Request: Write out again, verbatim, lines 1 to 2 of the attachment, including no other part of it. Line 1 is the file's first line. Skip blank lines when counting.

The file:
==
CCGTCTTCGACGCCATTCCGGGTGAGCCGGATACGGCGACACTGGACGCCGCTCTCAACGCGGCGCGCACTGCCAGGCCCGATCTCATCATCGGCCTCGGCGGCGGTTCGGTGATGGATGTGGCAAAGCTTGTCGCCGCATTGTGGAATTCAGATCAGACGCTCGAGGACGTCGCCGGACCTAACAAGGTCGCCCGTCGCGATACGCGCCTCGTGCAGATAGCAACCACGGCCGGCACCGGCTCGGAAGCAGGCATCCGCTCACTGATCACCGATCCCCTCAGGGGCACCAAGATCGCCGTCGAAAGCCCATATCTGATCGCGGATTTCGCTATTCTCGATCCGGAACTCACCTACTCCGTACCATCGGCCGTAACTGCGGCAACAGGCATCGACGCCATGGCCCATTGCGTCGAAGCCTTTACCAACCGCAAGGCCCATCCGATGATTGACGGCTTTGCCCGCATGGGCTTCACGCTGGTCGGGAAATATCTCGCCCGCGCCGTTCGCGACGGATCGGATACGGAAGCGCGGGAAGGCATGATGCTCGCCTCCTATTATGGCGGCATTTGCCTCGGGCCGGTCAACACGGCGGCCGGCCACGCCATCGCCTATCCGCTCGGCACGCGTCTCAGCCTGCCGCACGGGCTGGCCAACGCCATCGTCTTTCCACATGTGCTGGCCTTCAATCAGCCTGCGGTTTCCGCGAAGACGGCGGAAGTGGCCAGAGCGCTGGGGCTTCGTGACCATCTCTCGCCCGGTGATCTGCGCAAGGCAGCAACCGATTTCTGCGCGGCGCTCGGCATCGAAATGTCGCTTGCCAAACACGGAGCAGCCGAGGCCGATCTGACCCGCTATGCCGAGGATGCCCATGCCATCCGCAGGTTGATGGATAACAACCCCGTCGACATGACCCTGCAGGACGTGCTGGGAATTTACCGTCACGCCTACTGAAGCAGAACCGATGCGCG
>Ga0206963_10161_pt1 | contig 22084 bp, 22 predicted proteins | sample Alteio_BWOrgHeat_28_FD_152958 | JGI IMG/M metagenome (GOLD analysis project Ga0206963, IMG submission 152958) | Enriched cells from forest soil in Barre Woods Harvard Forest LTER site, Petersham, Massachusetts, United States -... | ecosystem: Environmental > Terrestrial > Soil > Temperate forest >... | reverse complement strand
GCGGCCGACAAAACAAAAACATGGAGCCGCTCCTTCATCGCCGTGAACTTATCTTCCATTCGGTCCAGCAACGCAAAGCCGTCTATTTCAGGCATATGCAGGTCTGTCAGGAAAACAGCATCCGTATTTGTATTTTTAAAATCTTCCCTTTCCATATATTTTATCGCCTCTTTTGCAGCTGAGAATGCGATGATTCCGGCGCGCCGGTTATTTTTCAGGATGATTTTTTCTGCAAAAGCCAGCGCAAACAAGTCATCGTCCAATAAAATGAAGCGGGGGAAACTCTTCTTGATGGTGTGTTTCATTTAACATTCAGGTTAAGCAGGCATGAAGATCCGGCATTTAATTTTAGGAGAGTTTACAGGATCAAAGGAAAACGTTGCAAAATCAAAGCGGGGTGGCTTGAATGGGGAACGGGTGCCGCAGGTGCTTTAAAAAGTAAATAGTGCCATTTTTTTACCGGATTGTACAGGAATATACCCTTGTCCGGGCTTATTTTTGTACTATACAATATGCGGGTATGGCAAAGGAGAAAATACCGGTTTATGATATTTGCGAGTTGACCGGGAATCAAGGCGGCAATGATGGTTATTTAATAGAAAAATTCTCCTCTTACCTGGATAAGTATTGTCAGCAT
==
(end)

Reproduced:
CCGTCTTCGACGCCATTCCGGGTGAGCCGGATACGGCGACACTGGACGCCGCTCTCAACGCGGCGCGCACTGCCAGGCCCGATCTCATCATCGGCCTCGGCGGCGGTTCGGTGATGGATGTGGCAAAGCTTGTCGCCGCATTGTGGAATTCAGATCAGACGCTCGAGGACGTCGCCGGACCTAACAAGGTCGCCCGTCGCGATACGCGCCTCGTGCAGATAGCAACCACGGCCGGCACCGGCTCGGAAGCAGGCATCCGCTCACTGATCACCGATCCCCTCAGGGGCACCAAGATCGCCGTCGAAAGCCCATATCTGATCGCGGATTTCGCTATTCTCGATCCGGAACTCACCTACTCCGTACCATCGGCCGTAACTGCGGCAACAGGCATCGACGCCATGGCCCATTGCGTCGAAGCCTTTACCAACCGCAAGGCCCATCCGATGATTGACGGCTTTGCCCGCATGGGCTTCACGCTGGTCGGGAAATATCTCGCCCGCGCCGTTCGCGACGGATCGGATACGGAAGCGCGGGAAGGCATGATGCTCGCCTCCTATTATGGCGGCATTTGCCTCGGGCCGGTCAACACGGCGGCCGGCCACGCCATCGCCTATCCGCTCGGCACGCGTCTCAGCCTGCCGCACGGGCTGGCCAACGCCATCGTCTTTCCACATGTGCTGGCCTTCAATCAGCCTGCGGTTTCCGCGAAGACGGCGGAAGTGGCCAGAGCGCTGGGGCTTCGTGACCATCTCTCGCCCGGTGATCTGCGCAAGGCAGCAACCGATTTCTGCGCGGCGCTCGGCATCGAAATGTCGCTTGCCAAACACGGAGCAGCCGAGGCCGATCTGACCCGCTATGCCGAGGATGCCCATGCCATCCGCAGGTTGATGGATAACAACCCCGTCGACATGACCCTGCAGGACGTGCTGGGAATTTACCGTCACGCCTACTGAAGCAGAACCGATGCGCG
>Ga0206963_10161_pt1 | contig 22084 bp, 22 predicted proteins | sample Alteio_BWOrgHeat_28_FD_152958 | JGI IMG/M metagenome (GOLD analysis project Ga0206963, IMG submission 152958) | Enriched cells from forest soil in Barre Woods Harvard Forest LTER site, Petersham, Massachusetts, United States -... | ecosystem: Environmental > Terrestrial > Soil > Temperate forest >... | reverse complement strand